By Cheryl Bac
E-mail Cheryl Bac
About this blog: I'm a wife, stay-at-home mom, home cook, marathon runner, and PhD. I recently moved to the Silicon Valley after completing my PhD in Social Psychology and becoming a mother one month apart. Before that, I ran seven marathons incl... (More)
About this blog: I'm a wife, stay-at-home mom, home cook, marathon runner, and PhD. I recently moved to the Silicon Valley after completing my PhD in Social Psychology and becoming a mother one month apart. Before that, I ran seven marathons including Chicago and Boston. Exercise is an integral part of my life. I hope to one day go back to long distance running and tackle the New York City Marathon. Right now I run after my one year old son. Although I am a stay-at-home mom, we are rarely "at home." My mom also stayed at home with my brother and me. She warned me that, although rewarding, it can be isolating. So, with her help, I learned the importance of getting out into the community and meeting other mothers. On the rare occasion when I am at home and have a hand or two free, I squeeze in time to scrapbook. As a new mom, many challenges are thrown my way. I hope my opinions, triumphs, and struggles help experienced parents reminisce, new parents cope, and parents-to-be get an honest glimpse of what the first years of motherhood can entail. (Hide)
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I am only fluent in English, however, my husband speaks multiple languages. Throughout our relationship, he's translated for me when we interact with his relatives and friends who speak little to no English (or who just feel more comfortable speaking their native tongue during a casual Saturday night dinner).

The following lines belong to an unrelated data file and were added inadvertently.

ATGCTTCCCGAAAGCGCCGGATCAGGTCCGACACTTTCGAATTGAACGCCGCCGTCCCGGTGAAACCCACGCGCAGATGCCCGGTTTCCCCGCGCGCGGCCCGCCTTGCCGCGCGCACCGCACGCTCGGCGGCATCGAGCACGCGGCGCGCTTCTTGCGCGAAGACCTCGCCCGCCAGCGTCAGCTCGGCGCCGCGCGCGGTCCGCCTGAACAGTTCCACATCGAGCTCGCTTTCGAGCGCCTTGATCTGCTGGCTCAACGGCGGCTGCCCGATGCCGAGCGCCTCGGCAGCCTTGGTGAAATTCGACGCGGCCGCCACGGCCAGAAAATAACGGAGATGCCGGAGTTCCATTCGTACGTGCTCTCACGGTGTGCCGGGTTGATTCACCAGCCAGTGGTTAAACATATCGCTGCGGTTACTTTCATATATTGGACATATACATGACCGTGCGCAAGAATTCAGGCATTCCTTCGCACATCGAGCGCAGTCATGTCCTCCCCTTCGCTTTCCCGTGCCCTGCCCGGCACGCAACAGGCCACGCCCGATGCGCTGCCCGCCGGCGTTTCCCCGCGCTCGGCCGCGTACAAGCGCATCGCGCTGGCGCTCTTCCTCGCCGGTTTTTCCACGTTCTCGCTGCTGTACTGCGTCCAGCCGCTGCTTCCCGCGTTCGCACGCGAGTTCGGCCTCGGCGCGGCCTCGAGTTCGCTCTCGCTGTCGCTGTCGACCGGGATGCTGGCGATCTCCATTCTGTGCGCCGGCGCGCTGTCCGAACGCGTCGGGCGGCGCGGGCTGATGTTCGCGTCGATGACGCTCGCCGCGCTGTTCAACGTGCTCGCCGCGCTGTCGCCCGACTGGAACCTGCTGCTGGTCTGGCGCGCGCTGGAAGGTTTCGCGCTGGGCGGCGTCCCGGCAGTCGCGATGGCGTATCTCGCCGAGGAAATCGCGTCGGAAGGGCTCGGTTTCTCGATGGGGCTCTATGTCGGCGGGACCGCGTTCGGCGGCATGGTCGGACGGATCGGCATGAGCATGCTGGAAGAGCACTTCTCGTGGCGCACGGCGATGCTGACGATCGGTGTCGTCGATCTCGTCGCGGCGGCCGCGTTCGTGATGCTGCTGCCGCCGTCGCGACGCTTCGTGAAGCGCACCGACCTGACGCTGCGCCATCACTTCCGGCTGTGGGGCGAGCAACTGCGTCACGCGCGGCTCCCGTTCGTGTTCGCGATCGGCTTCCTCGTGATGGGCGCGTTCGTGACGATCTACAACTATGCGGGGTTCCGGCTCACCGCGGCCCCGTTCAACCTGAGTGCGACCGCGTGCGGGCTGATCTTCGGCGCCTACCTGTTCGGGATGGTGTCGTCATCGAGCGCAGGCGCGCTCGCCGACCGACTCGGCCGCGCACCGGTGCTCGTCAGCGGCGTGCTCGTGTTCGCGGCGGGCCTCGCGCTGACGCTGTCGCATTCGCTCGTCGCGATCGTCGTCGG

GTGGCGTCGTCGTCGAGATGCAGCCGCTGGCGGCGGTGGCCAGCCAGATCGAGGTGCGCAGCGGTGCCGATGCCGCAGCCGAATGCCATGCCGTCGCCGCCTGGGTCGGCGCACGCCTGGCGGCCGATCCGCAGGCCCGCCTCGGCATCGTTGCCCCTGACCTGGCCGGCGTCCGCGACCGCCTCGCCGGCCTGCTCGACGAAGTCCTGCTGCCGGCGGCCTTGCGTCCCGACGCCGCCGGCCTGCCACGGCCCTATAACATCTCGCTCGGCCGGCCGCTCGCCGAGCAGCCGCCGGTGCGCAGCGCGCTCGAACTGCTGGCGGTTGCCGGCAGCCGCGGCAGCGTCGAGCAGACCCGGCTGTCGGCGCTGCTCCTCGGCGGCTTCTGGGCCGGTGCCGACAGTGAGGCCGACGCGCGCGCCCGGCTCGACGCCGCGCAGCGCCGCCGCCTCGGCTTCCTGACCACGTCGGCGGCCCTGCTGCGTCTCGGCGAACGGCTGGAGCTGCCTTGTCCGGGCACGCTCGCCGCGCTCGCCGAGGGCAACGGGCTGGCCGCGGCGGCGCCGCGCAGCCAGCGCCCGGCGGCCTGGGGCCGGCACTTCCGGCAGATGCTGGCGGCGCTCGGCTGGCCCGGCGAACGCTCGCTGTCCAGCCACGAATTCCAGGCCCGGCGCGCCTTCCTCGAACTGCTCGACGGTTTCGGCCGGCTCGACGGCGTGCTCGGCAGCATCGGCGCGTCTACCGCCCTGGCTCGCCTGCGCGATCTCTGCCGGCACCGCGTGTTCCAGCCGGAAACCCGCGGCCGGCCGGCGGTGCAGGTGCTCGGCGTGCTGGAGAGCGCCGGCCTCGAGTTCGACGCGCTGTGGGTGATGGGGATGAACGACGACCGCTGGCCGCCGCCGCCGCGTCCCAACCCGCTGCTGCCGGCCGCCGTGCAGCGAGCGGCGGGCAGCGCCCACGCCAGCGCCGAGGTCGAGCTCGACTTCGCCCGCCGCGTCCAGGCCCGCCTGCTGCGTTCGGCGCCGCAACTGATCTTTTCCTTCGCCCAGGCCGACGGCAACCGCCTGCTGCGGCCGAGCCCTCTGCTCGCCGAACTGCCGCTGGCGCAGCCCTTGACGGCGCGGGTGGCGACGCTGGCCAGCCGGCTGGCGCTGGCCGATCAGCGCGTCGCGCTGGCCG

When we first started dating, I did not enjoy many of these outings. Hearing summaries of jokes and witty comments is not ideal. And, I didn't have a smartphone at the time, so there was no easy way to distract myself or app to help me translate.
Last weekend my husband's aunt was in town. She flew across the world on vacation and hoped to see us when she was touring San Francisco.
I was not especially excited about hosting dinner. Not only was there a language barrier but I was also very pregnant.
As the evening progressed, however, I was pleasantly surprised at how our son helped us bridge the language gap. We all enjoyed watching him play with his trains, put together a puzzle and stack his blocks. All of us laughed when he ran around the room with a burst of toddler energy.
And during dinner, my husband could spend the majority of the evening catching up with his aunt (rather than worry about filling me in on all of the details of the conversation). I had my own dining companion - our son. He was beyond thrilled to get my almost undivided attention during dinner (I think he was expecting for me to more equally split my attention between him, my husband and our guest).
I'm sure more translated dinners will be coming my way. I am now looking forward to using these occasions as special opportunities to give my son (and his younger brother or sister) a little extra attention.